The four pillars of Digital Transformation in the world of sport

In recent years, professional teams in the world of sport have started to use different technologies to monitor the performance of athletes, improve their physical condition and develop products that allow them to improve on their rivals when competing, which has played a very important role in the sector. Vector ITC and Softtek Company, an international digital and technology group, analyse the four pillars of Digital Transformation in the world of sport, which are part of their latest report Digital Transformation in Sports.

This adoption is providing teams with tools to optimally manage stadiums, athletes, and their relationship with fans. The main objective is to develop and implement services that meet the highest quality standards and make the management of all processes involved in the provision of sporting events more efficient.

For this reason, teams have begun to invest more than ever in digital tools related to the analysis of user and athlete behaviour, which allows them to anticipate their needs inside and outside the stadium through Artificial Intelligence, data analytics and Machine Learning, and by monitoring the evolution of KPIs focused on customer relations. Based on all this, the current value of the sports technology market was valued at more than $11.7 billion in 2020.

Aside from the implementation of new technologies, the sports industry has also experienced a generational shift in consumer habits. Young fans are no longer just looking to watch the game, whether on TV or in the stadium, but also to enjoy other types of services. Such is the importance of digital transformation in fan engagement that, according to Statista, 47% of users started going to the stadium to watch matches of sports they did not usually follow, due to their interest in new technologies applied to sport.

The four foundations of Digital Transformation in the world of sport:

  • Fan engagement: is the fan and sponsor relationship management strategy implemented by sports clubs. Here, new technologies play a major role, as the key to this management philosophy lies precisely in adjusting to the social and demographic changes experienced by the fans. The sporting experience is transforming from the fan’s point of view, becoming both a physical and virtual reality, and of course omnichannel.
  • Operational excellence: Stadiums and venues for large events are areas that are often densely populated, creating a challenge for organisers in tasks such as crowd management and security for all event attendees. Technology has provided new security and crowd control tools that can be used by security operators of large venues in multiple aspects such as tracking, broadcasting, network systems, digital signage, building management or location-based services. The introduction of such systems aims to create a safer and more familiar environment for any type of event within stadiums.
  • Stadium optimisation: Stadiums and large entertainment venues have been transformed into smart buildings that combine different technologies to improve the way people interact with the facilities. The aim of a Smart Infrastructure is to be able to increase the efficiency and sustainability of buildings. In this sense, the raison d’être of smart stadiums is to improve the operations involved in staging an event, as well as to improve stadium security, increase customer loyalty and add value to the teams’ brand.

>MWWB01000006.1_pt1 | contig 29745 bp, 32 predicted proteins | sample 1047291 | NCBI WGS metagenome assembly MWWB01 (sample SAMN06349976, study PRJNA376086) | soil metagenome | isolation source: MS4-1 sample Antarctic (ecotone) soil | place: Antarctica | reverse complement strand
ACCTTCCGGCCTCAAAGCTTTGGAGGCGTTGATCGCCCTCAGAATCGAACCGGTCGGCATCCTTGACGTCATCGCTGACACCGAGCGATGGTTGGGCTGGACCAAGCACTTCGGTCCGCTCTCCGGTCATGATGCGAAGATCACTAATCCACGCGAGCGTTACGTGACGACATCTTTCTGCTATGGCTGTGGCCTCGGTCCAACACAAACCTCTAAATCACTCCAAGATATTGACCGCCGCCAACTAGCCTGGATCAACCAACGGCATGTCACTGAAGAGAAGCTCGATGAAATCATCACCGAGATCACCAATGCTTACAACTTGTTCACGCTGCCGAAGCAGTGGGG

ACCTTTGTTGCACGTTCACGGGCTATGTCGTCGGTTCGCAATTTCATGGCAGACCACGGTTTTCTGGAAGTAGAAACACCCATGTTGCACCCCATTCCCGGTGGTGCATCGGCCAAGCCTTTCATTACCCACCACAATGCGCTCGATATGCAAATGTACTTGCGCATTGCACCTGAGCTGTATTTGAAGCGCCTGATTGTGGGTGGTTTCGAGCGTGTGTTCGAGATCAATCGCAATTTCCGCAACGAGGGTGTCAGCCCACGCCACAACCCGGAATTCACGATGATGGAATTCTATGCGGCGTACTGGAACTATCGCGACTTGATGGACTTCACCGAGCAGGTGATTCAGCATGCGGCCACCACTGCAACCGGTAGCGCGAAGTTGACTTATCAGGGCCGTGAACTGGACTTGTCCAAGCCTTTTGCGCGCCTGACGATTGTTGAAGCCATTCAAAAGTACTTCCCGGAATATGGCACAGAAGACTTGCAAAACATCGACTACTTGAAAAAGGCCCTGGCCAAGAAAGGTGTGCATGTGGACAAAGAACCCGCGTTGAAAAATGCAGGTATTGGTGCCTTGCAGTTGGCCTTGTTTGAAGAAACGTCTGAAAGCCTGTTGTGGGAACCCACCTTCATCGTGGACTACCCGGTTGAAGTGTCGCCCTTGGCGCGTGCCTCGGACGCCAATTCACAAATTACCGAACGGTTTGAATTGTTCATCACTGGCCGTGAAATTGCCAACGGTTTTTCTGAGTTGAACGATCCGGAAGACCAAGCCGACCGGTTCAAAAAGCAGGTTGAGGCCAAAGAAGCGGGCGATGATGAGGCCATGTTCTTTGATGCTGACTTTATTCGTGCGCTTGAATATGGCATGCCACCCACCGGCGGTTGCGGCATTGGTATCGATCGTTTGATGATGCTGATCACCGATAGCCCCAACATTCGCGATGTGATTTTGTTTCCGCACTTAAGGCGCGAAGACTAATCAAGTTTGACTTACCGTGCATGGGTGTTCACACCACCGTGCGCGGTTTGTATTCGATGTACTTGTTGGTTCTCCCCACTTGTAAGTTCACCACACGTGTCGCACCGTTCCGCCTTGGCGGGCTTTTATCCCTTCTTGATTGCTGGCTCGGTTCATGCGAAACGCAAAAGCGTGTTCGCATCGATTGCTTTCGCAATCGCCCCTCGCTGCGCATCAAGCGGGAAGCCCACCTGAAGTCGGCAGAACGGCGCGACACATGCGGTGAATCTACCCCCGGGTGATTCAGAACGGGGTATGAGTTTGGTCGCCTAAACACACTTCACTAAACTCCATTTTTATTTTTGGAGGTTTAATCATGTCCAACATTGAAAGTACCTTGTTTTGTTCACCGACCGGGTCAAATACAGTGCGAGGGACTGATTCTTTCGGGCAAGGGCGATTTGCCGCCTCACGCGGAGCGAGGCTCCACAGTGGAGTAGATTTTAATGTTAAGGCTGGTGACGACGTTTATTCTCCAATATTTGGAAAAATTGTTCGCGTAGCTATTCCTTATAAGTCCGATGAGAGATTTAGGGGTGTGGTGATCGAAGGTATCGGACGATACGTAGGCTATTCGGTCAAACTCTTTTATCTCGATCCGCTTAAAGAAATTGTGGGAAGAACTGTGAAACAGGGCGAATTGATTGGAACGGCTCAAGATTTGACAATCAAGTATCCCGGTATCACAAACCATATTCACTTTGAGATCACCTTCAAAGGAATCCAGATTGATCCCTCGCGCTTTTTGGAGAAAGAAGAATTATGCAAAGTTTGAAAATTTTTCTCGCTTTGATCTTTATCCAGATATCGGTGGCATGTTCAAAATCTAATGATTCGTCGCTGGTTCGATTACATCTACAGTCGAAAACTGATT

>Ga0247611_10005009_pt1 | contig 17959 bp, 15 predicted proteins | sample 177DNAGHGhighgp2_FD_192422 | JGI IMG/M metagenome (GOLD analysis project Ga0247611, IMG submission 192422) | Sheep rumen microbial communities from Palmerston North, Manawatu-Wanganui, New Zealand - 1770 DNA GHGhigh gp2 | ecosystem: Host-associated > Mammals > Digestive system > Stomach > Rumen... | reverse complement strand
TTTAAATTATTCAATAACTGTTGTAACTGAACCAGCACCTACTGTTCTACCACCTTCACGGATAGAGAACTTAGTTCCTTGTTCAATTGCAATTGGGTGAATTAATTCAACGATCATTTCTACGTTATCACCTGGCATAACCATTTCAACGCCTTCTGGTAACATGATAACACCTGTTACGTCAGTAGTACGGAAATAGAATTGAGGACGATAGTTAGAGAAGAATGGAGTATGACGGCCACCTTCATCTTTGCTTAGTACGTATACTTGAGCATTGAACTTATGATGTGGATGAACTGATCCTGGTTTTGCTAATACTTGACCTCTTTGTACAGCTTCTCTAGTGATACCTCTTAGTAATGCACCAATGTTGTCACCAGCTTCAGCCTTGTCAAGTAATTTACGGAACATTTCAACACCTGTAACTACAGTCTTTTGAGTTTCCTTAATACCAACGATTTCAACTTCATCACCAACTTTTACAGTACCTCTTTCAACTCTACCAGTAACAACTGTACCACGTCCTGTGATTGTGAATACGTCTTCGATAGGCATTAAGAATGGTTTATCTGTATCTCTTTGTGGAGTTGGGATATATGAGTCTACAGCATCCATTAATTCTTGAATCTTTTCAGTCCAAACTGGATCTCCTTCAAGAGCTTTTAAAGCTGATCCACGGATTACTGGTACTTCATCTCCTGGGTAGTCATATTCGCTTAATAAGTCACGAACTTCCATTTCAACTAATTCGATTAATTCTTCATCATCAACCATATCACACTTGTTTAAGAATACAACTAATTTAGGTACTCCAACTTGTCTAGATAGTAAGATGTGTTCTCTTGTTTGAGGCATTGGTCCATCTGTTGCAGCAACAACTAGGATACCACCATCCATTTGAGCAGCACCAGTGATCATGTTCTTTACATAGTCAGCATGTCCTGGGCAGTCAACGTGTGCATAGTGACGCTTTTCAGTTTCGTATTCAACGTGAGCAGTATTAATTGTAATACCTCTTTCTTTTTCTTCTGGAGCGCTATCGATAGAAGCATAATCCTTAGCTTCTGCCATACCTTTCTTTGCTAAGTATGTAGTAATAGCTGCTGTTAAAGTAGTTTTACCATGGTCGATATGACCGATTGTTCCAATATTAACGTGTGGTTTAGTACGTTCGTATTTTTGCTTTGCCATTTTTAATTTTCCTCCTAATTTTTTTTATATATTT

• Team performance: Technology is a tool that allows stakeholders around sport such as athletes, coaches, promoters, sponsors, among others, to make decisions and improve the performance of athletes based on real-time data and statistics. For example, there is software to monitor training sessions and analyse the impact on players’ health, so that injuries can be minimised and recovery times can be controlled at elite level, among many other functions.

The multiple tools applied to these four main areas are already a growing reality and it is estimated that their use in 2027 will be 70% higher. Given the versatility of functions and the ability to customise innovative techniques, the benefits are manifold, as AI has been a major breakthrough both in terms of customer satisfaction and in everything related to the efficiency of sports facilities and the equipment and training of athletes.

However, the implementation of digital transformation still has a major obstacle for sports clubs, namely budgeting, as these tools require large investments to implement. Nevertheless, there is still room for innovation in the various uses of data analytics and automation, so it is to be expected that new players will soon join the digital transformation in the sports industry.

“The accelerating technological transformation, and its various competitive advantages, has penetrated professional sports over the past few years. Professional league teams around the world have begun to allocate a portion of their budgets to invest in technology tools that help them improve not only the sporting performance of their players, but also their financial statements, customer services and facility management systems. Good connectivity of sports facilities, an omni-channel experience in the stadium itself, and a smart way to move around the stadium, will be key criteria for fans to consider in their decision to go to one game or another,” says Rafael Conde, Director of Digital & Innovation at Vector ITC.